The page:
• The exciting new world of AI prompt injection via). Promote your business by running a bot that uses other people’s social media post text to prompt a text-writing AI that generates customized responses to those posts. What could go wrong?

• Ed Pegg constructs and visualizes Engel’s 38-sided space-filling polyhedron the most possible for a Voronoi cell of an isohedral Voronoi tessellation, surrounded by 38 copies of itself.

• Cyclography, an old form of data visualization in which 3d points are visualized as 2d circles, with the third coordinate used as their radius. Sort of an inverse to the lifting transformation in computational geometry, which turns 2d circles into 3d points in order to use point-based algorithms on them.

• Terry Tao on his new preprint with Rachel Greenfeld, “A counterexample to the periodic tiling conjecture” The Schmitt-Conway-Danzer biprism and Socolar–Taylor tile tile $$\mathbb{R}^3$$ and $$\mathbb{R}^2\times{}$$finite only aperiodically. The einstein problem asks if $$\mathbb{R}^2$$ has an aperiodic tile. This work looks at analogous questions for tiling by translation of $$\mathbb{Z}^2$$.

• Descriptive combinatorics and distributed algorithms Nice survey article by Anton Bernshteyn in Notices of the AMS about implications and in some cases equivalences between topological statements about whether certain infinite sets are Borel or measurable, and whether certain corresponding finite computational problems have distributed algorithms with sub-logarithmic round complexity.

• Irish librarians protest via) as Wiley suddenly removes over 1300 ebooks from the existing subscription packages of academic libraries, in order to convert them to a fee-per-student individual-textbook subscription model. Now also affecting US universities.

• Do you need another demonstration that the physics of liquids is strange and counterintuitive I learned from this “What’s eating Dan?” video that, if you have the kind of peanut butter that needs mixing, but is too liquid (swimming in extra peanut oil), you can make it thicker by mixing in a little bit of water. The water droplets in the oil make an emulsion that is thicker than either the water or oil would be by themselves. I had occasion to try it recently and it worked! Science strikes again.

• The new math of wrinkling Quanta on the research of Ian Tobasco on the way that crumpling thin surfaces (like paper) can sometimes lead to disordered folds and sometimes lead to regular patterns, like Yoshimura buckling, depending in part on local curvature. Based on two papers by Tobasco, “Curvature-driven wrinkling of thin elastic shells” (2021, arXiv:1906.02153) and “Exact solutions for the wrinkle patterns of confined elastic shells” (2022, arXiv:2004.02839).

• Girls Who Code appears on this year’s list of books banned by US schools Apparently this happened not directly because the kind of people who ban books want women to be ignorant, but rather because these books appeared on a diversity resource list and the kind of people who ban books oppose diversity (meaning anything that would challenge the white cis male evangelical-Christian point of view) in all forms. Fortunately local protests got the ban rescinded. More on BoingBoing and in The Guardian. The statement in The Guardian from a book-banning spokesperson “This book series has not been banned, and they remain available in our libraries” appears to actually mean that the ban blocked students from reading the books but failed to remove them permanently from the libraries, and that they became available because the ban was rescinded.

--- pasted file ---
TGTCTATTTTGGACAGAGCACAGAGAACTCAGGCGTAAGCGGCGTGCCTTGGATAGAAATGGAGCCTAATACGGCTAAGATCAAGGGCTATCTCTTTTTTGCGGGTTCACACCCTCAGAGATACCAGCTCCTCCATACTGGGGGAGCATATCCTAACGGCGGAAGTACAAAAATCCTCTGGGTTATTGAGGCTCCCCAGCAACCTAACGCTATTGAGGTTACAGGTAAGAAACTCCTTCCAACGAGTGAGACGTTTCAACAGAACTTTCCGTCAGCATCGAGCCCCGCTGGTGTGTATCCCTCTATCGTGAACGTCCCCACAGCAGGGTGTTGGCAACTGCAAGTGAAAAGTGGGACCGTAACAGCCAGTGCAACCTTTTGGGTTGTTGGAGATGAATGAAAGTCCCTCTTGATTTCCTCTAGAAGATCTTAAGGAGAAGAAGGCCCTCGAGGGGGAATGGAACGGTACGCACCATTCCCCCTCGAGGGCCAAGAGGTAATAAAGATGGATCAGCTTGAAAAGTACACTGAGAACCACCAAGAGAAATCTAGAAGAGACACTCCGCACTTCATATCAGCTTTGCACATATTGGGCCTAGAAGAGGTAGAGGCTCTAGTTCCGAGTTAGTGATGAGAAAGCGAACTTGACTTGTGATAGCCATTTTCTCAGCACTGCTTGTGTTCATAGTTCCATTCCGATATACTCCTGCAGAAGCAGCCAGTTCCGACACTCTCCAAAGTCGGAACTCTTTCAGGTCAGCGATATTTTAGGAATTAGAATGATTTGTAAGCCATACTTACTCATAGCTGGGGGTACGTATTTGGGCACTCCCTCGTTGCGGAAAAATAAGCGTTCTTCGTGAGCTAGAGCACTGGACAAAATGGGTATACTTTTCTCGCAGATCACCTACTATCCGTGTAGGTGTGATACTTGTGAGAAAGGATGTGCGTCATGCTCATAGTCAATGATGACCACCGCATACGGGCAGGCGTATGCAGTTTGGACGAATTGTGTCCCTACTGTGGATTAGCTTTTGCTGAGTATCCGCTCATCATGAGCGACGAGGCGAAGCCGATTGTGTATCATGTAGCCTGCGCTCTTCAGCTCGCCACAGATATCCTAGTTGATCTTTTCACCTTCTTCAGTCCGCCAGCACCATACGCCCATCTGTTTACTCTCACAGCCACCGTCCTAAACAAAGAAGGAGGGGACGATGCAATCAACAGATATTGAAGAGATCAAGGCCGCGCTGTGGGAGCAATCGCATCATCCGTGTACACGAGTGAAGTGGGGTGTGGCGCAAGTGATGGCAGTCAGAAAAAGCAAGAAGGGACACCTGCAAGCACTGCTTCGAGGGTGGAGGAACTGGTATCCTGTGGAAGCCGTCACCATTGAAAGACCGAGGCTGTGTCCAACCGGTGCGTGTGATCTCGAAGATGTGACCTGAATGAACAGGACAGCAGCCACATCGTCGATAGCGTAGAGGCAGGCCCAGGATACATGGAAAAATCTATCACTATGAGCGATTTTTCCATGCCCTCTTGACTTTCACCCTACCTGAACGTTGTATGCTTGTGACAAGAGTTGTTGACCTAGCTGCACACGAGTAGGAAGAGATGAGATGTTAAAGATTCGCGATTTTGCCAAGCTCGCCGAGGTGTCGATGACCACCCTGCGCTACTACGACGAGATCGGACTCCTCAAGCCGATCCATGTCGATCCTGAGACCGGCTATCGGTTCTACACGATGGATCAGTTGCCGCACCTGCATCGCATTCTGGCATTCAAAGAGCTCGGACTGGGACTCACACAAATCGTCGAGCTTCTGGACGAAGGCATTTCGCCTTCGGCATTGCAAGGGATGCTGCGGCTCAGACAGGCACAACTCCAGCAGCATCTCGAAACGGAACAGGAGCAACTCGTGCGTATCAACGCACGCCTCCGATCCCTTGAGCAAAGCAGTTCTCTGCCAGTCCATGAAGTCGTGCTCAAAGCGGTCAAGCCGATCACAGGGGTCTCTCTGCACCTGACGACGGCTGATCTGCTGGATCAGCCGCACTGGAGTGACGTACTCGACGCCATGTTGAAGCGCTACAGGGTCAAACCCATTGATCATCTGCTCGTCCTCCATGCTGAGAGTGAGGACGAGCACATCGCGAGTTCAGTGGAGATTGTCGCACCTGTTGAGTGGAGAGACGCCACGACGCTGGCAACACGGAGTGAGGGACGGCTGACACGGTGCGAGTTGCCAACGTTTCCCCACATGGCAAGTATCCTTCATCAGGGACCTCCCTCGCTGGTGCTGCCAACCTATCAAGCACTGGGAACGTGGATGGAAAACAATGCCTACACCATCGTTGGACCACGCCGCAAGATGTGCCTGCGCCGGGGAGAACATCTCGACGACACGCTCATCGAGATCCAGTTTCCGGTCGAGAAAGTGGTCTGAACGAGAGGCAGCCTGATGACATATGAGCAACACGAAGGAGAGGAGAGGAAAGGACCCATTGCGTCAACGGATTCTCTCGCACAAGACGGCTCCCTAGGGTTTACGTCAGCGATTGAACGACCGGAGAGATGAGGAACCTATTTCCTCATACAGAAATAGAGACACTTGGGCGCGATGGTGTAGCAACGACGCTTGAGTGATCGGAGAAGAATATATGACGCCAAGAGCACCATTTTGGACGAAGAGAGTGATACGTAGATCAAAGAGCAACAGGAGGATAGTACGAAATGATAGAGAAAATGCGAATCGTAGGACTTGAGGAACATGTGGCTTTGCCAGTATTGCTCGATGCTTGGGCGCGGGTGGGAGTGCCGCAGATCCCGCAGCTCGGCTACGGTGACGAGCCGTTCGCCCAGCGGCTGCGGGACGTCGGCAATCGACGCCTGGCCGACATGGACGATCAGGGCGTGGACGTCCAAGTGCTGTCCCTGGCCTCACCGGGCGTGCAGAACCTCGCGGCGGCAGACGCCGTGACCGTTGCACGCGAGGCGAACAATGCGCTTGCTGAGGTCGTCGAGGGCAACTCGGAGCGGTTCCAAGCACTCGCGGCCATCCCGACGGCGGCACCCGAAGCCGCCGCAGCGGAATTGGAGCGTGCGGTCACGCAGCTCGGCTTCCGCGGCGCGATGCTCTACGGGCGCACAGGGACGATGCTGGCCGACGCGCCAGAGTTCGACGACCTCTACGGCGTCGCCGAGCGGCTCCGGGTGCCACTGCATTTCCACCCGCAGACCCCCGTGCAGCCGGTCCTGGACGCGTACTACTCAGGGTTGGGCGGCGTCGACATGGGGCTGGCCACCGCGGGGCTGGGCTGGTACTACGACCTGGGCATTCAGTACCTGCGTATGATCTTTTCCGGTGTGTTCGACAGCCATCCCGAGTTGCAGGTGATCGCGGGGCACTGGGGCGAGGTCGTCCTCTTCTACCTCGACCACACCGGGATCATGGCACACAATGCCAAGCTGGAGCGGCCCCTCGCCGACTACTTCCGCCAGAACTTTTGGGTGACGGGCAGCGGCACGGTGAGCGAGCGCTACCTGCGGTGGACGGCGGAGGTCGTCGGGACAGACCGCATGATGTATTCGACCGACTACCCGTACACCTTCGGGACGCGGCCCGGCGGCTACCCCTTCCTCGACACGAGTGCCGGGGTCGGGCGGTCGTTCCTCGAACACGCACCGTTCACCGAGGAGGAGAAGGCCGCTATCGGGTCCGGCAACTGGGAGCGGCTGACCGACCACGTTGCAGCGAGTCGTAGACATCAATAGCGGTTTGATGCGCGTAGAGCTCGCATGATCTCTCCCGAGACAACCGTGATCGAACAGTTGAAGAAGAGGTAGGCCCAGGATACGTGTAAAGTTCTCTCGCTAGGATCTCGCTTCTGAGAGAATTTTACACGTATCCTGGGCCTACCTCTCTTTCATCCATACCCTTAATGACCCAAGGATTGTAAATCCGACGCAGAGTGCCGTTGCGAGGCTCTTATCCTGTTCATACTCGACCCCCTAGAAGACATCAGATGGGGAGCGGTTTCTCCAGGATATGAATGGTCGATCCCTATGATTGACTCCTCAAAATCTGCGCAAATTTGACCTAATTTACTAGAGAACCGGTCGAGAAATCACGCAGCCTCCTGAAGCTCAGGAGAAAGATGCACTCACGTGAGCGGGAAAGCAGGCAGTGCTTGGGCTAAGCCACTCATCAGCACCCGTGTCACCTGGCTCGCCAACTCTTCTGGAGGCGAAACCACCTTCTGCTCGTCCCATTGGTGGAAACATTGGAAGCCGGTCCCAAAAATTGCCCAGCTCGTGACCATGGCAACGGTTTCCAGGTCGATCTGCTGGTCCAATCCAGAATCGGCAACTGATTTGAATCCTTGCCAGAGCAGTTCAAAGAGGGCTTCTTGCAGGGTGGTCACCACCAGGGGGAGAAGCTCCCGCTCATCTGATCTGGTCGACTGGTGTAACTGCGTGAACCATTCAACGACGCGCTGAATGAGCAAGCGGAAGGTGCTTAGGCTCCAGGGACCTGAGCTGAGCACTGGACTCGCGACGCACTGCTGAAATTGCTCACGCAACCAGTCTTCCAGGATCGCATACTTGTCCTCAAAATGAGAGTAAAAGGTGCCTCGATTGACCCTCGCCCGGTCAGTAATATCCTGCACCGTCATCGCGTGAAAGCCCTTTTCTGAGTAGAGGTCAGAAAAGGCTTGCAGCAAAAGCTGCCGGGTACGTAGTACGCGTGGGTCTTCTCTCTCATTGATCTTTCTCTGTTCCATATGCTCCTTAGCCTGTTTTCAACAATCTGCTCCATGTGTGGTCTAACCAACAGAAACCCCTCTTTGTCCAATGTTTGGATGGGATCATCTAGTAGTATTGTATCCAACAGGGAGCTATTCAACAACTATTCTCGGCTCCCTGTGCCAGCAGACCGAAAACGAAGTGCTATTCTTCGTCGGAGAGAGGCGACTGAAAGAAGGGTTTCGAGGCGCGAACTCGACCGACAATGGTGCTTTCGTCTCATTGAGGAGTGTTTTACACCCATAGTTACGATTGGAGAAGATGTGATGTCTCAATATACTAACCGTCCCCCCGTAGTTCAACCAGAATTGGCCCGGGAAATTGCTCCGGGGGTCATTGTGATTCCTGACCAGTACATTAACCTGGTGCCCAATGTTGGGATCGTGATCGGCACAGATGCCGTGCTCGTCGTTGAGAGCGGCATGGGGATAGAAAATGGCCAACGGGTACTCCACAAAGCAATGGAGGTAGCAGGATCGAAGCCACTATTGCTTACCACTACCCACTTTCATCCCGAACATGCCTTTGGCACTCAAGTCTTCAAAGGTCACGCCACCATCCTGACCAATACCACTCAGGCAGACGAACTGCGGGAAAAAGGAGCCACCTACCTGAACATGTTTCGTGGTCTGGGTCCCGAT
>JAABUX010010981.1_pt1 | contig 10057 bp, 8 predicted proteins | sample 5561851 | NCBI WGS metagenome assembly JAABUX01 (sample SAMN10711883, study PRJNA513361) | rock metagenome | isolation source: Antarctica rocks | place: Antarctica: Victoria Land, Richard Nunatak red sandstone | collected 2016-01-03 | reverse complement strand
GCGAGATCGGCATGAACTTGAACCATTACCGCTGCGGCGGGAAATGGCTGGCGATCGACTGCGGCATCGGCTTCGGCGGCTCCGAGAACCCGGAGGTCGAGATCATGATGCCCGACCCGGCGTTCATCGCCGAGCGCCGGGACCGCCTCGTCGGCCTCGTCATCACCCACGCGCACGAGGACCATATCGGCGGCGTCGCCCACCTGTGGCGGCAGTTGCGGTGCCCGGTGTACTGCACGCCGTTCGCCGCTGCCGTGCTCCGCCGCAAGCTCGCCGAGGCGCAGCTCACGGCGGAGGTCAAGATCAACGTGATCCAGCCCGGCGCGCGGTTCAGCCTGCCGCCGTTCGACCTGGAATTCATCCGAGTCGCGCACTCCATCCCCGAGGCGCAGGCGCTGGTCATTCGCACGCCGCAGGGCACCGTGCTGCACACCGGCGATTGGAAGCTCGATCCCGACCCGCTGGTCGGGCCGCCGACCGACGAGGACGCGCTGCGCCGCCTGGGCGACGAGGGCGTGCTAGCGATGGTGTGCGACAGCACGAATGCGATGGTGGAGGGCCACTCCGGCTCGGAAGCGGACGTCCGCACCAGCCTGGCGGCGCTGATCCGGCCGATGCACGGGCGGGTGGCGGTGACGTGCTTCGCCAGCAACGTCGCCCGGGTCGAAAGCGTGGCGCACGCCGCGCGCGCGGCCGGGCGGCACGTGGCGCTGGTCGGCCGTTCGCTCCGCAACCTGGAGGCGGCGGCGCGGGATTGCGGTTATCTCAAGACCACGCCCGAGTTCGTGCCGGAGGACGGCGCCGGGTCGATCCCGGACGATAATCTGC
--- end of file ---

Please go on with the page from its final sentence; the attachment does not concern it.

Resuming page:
• Mutilated chessboard problem remove opposite corners from a chessboard and try to cover the rest with dominos. It’s just planar bipartite perfect matching, easy for algorithms. There’s a cute trick for human problem solving that I won’t spoil. And yet, a logical formulation has been a test case for automated reasoning for nearly 60 years, and is provably hard for some systems (especially resolution). How can it be so easy and so hard? New Wikipedia Good Article.

• Publication laundering via): James Heathers on how “proceedings journals” that accept whole special-issues without any internal oversight over relevance or quality ease the collaboration among academics desperate for publications, middlemen who sell authorship slots on mass-produced junk, and big publishers hungry for that publication-fee and subscription-fee cash as long as they can point the blame elsewhere.

• Foxagon: A hexagon with exactly one line of reflective symmetry and one reflex angle. Or maybe more specifically it’s what you get when you glue equilateral triangles onto two adjacent sides of a square. The more specific version tiles the plane; the tiling below hides a snub square tiling but other tilings are possible.

• The strange Wiki-history of Sethahedra and Chestahedra via, via2). The Chestahedron is a polyhedron whose faces are four equilateral triangles and three kites of the same area as the triangles. Frank Chester makes bronze sculptures of it. The Sethahedron is a nonexistent variation with golden-ratio dimensions. If made of paper it will fold along kite diagonals to form ten faces. The promoter of the Sethahedron has been edit-warring to keep their erroneous version in Wikipedia.